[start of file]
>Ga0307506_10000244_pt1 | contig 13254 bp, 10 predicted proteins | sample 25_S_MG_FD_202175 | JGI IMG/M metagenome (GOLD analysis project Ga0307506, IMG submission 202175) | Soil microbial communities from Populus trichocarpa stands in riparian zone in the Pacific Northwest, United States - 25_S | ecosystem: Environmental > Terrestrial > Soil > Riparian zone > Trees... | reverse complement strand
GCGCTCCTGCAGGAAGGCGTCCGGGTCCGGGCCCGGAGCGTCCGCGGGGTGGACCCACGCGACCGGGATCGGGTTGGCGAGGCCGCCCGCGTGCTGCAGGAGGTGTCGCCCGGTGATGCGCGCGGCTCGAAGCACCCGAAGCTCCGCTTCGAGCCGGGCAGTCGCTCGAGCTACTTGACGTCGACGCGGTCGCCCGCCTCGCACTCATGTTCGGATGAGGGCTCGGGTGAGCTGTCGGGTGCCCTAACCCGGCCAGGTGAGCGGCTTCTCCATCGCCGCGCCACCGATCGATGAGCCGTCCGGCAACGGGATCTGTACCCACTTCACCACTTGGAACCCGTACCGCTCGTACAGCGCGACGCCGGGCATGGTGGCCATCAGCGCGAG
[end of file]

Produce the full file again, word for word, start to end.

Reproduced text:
>Ga0307506_10000244_pt1 | contig 13254 bp, 10 predicted proteins | sample 25_S_MG_FD_202175 | JGI IMG/M metagenome (GOLD analysis project Ga0307506, IMG submission 202175) | Soil microbial communities from Populus trichocarpa stands in riparian zone in the Pacific Northwest, United States - 25_S | ecosystem: Environmental > Terrestrial > Soil > Riparian zone > Trees... | reverse complement strand
GCGCTCCTGCAGGAAGGCGTCCGGGTCCGGGCCCGGAGCGTCCGCGGGGTGGACCCACGCGACCGGGATCGGGTTGGCGAGGCCGCCCGCGTGCTGCAGGAGGTGTCGCCCGGTGATGCGCGCGGCTCGAAGCACCCGAAGCTCCGCTTCGAGCCGGGCAGTCGCTCGAGCTACTTGACGTCGACGCGGTCGCCCGCCTCGCACTCATGTTCGGATGAGGGCTCGGGTGAGCTGTCGGGTGCCCTAACCCGGCCAGGTGAGCGGCTTCTCCATCGCCGCGCCACCGATCGATGAGCCGTCCGGCAACGGGATCTGTACCCACTTCACCACTTGGAACCCGTACCGCTCGTACAGCGCGACGCCGGGCATGGTGGCCATCAGCGCGAG